Please educate yourself and stop heckling people from a position of ignorance. This site is intended for intelligent debates (which requires some pre-existing knowledge), not trolling. It is not my task to teach you a course of anthropology. When you know nothing about it and choose just to doubt and challenge everything, no matter how well established it is, then discussion cannot proceed.

FelixCulpa
FelixCulpa

How would taking a random "primitive tribe" from today be in anyway relevant to how tribes behaved 4,000 years ago? To say so suggests that all "primitive tribes" are the same to you and/or that they don't learn and adapt over time. Both of which are extremely high-handed suppositions, to say the least, if not downright offensive. It's up to you support your hypothesis, that's how science works. It's not up to me to prove it for you. That's NOT how science works. So prove it. Where's your evidence?

FelixCulpa
FelixCulpa

So you're saying that before records of any kind were kept that humans lived in egalitarian tribes in which they cooperated and shared with each other to meet the challenges of living outdoors. And you know this how? The archaeological record supports small tribal groups to some degree, but there's not much I've seen that could be used to support your premises of behavior within the tribe. Even Otzi (sp?) the Iceman, one of very few frozen prehistorical bodies that have been recovered, had been shot in the back with an arrow and had defensive cuts on his hands as well as bruising on his head and cracked ribs. You should try being hungry sometime and see how well that agrees with your ideas of egalitarian tribal society. Give me examples of what you're talking about; and not just "back before writing everybody was nice to each other because I say so". You weren't there, where's your evidence? Pretend I'm from Missouri. Show Me.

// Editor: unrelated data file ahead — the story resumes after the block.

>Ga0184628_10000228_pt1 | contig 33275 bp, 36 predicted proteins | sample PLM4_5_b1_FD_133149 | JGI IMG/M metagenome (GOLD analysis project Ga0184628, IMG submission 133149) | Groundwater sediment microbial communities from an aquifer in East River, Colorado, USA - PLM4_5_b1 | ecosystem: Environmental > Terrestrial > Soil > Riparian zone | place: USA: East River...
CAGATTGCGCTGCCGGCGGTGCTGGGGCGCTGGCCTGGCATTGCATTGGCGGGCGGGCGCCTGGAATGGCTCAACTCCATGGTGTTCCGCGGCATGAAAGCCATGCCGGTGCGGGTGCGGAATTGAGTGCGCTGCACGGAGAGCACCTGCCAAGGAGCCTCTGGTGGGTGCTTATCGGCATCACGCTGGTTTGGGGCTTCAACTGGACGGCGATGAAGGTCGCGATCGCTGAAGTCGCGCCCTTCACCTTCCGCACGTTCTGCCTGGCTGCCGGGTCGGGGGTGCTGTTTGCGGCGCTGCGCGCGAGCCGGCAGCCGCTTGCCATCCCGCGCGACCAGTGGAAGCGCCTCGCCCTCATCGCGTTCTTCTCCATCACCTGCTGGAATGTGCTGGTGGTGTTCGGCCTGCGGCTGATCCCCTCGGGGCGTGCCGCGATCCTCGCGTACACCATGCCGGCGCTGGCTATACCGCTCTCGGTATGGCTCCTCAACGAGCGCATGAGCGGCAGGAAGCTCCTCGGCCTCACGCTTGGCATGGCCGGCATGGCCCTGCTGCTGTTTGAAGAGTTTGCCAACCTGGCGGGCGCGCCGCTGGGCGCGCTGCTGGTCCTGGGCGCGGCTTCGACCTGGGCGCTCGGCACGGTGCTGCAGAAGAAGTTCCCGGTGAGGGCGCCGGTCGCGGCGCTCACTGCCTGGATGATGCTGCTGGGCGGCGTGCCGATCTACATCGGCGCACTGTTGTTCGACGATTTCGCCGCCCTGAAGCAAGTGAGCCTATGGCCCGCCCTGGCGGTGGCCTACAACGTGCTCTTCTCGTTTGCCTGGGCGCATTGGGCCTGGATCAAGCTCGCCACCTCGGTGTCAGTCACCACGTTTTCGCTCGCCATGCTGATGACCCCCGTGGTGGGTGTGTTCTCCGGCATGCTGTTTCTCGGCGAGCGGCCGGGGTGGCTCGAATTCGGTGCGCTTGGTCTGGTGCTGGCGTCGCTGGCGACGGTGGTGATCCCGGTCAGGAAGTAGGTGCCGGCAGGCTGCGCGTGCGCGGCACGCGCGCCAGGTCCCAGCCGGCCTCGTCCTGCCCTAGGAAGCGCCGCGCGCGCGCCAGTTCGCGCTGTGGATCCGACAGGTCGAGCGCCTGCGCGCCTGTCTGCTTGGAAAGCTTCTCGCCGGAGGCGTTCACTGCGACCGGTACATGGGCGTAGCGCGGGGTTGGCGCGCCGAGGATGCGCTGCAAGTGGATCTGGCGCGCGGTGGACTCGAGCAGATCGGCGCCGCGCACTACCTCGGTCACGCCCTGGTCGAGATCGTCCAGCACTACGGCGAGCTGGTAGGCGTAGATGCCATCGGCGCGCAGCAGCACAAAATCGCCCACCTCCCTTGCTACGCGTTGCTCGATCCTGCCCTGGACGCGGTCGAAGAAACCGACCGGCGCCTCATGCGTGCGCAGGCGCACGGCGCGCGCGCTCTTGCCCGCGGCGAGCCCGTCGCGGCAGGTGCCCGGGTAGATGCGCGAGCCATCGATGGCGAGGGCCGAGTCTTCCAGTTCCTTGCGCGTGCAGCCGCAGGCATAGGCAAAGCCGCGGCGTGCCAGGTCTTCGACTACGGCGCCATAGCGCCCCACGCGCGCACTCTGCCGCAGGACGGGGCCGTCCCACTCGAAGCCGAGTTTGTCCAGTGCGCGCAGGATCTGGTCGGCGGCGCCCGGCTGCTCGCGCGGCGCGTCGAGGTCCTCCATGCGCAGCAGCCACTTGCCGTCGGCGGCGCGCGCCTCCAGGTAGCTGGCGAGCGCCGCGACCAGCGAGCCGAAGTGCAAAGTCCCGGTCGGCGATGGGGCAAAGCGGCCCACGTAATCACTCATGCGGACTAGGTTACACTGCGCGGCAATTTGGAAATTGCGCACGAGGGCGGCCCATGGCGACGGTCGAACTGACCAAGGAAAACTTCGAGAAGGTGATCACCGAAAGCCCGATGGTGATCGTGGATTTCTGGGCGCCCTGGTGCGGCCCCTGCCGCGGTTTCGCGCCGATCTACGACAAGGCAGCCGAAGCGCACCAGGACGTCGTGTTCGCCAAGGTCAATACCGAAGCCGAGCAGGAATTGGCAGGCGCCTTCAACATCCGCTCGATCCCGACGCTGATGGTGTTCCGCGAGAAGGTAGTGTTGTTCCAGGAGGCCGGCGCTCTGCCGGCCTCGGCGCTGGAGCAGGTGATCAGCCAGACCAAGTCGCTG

Dirk Droll
Dirk Droll

Editor

"Just in Twain's lifetime The United States fought LOTS of Indian Wars, the Civil War, the Spanish American War, ..."

That's true, and the kind of things Mark Twain fought and I fight against whereas you support them, apparently.

"History shows vanishingly few examples society-wide fairness, justice, participatory decision making and cooperation."